Brief, intense stair climbing

Brief stair climbing is a good way to boost fitness

New research from McMaster University has shown that brief, intense bursts of stair climbing can boost your fitness and your heart health. The study examined whether interval training in the form of stair climbing could improve the cardiovascular health of healthy, but sedentary, women.

For the first experiment, researchers gathered 31 female participants who led mostly sedentary lives but were otherwise healthy and split them into two groups. Both groups committed to exercising for ten minutes—which included a warm up, exercise, and cool down—three times a week. The first group was made to run up a flight of stairs for 20 second high-intensity bursts that were repeated three times. Their results were then compared to the second group of participants who followed the same protocol, but completed 20-second sprints on a stationary bike rather than stairs.

The second experiment had participants run up and down stairs for 60-second bursts. The results of both experiments showed that these high-intensity bursts of stair climbing improved participants’ cardiorespiratory fitness, a factor linked to a longer life. Professor of kinesiology at McMaster University, Martin Gibala, commented on these results, stating “Interval training offers a convenient way to fit exercise into your life, rather than having to structure your life around exercise.” The short time commitment of just ten minutes, three times a week makes this form of interval training easily applied to everyday life, and the results show that it can effectively better your health.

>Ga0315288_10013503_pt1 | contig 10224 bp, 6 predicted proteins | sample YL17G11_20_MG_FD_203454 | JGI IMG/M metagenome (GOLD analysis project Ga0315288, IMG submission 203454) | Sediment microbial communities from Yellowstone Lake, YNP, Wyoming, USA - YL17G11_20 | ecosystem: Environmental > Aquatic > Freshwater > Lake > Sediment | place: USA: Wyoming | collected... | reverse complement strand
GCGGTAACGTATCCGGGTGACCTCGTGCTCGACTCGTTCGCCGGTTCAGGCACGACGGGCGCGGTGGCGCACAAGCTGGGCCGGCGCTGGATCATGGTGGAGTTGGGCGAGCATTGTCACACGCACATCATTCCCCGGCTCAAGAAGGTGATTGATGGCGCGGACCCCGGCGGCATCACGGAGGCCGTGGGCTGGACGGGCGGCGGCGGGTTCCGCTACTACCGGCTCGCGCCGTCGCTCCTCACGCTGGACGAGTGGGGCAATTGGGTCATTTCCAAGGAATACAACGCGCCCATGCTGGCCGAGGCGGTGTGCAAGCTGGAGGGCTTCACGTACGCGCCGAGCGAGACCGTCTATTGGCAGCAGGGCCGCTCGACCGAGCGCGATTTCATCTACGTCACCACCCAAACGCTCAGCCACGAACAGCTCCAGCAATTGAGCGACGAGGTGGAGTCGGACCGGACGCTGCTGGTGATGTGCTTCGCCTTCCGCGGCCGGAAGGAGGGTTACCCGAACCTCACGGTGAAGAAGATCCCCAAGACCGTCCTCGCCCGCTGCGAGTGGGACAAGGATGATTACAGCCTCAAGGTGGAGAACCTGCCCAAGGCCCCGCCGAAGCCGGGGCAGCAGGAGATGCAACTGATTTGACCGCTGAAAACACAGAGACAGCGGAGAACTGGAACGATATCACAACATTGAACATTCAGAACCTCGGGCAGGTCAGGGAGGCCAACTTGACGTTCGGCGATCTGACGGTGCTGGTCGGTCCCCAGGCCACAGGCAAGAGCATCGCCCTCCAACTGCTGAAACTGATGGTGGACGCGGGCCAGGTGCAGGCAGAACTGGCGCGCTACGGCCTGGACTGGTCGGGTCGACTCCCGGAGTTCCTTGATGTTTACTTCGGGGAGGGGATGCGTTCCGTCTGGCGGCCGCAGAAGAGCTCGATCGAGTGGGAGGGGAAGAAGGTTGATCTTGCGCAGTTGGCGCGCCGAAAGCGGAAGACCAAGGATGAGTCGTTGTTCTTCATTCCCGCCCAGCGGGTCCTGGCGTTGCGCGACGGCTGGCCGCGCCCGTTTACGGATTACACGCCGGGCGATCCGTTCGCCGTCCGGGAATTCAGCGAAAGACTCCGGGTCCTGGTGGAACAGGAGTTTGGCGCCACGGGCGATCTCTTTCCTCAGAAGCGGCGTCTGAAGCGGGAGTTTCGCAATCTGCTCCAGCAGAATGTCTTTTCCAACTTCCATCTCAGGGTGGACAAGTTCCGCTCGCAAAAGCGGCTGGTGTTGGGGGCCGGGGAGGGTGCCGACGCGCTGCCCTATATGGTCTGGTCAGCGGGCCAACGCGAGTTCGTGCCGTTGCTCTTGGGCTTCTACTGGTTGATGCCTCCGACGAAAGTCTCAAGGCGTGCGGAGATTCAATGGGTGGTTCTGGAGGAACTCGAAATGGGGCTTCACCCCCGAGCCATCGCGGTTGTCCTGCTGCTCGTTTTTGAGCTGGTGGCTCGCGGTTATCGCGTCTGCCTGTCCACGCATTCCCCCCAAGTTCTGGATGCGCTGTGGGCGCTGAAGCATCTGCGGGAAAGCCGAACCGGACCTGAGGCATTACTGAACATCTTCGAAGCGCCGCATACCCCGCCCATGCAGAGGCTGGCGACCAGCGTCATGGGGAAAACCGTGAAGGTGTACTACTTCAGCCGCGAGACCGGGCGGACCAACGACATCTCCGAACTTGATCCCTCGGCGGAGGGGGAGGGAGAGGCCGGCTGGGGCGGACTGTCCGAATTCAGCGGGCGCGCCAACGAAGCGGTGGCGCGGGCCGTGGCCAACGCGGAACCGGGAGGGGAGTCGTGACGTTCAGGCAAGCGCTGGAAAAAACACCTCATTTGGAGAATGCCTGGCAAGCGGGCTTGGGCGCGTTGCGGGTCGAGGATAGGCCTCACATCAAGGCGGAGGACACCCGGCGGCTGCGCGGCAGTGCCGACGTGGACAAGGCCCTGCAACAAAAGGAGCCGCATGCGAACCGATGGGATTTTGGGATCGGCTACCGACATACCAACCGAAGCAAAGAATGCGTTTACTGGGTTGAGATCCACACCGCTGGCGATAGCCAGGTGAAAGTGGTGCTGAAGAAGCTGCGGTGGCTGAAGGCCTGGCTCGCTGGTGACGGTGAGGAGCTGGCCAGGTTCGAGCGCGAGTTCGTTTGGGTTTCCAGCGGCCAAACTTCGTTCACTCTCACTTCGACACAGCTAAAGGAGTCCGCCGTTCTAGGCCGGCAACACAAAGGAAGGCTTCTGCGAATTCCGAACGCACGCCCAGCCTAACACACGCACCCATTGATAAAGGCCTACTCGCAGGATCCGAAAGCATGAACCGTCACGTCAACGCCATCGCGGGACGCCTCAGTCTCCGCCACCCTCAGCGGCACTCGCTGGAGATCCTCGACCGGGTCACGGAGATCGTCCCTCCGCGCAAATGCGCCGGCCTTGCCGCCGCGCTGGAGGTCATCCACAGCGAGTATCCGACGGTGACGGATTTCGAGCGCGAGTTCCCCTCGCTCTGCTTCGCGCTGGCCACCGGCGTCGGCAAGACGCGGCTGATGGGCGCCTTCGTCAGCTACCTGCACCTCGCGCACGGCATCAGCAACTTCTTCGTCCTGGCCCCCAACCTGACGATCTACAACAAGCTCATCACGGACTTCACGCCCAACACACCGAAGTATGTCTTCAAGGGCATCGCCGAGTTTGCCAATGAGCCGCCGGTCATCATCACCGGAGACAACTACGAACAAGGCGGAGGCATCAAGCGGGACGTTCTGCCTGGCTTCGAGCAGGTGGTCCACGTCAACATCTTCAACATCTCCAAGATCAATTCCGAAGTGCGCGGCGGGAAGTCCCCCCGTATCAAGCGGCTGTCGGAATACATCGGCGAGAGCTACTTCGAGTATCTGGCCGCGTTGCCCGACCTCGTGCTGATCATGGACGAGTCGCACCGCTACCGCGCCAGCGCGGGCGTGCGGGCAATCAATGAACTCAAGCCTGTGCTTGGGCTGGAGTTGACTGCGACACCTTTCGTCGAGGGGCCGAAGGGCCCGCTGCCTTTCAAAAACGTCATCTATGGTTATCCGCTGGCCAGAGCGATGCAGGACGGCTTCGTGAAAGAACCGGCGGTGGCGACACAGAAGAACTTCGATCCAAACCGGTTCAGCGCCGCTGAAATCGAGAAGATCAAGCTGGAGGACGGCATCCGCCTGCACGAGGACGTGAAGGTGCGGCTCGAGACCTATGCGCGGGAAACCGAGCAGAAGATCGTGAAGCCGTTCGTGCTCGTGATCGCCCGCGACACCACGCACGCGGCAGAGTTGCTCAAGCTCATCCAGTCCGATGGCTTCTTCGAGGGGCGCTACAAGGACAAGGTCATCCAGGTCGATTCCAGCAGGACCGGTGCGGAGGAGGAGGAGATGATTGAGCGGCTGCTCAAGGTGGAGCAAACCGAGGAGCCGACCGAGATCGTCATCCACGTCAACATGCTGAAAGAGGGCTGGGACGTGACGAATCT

While many feel they don’t have the time or access to necessary equipment to exercise effectively, this study shows that a simple workout can be completed anywhere in a small period of time. Interval training has made exercise more convenient and accessible to everyone, allowing for better opportunities to keep your heart and body healthy. Climbing the stairs at home or at work for just ten minutes can improve your cardiorespiratory health if completed three times weekly, meaning that getting in shape and bettering your health might be easier than ever.

Related: Higher fitness levels boost brain power in the elderly: Study


http://dailynews.mcmaster.ca/article/no-time-no-gym-no-excuse-say-mac-researchers/

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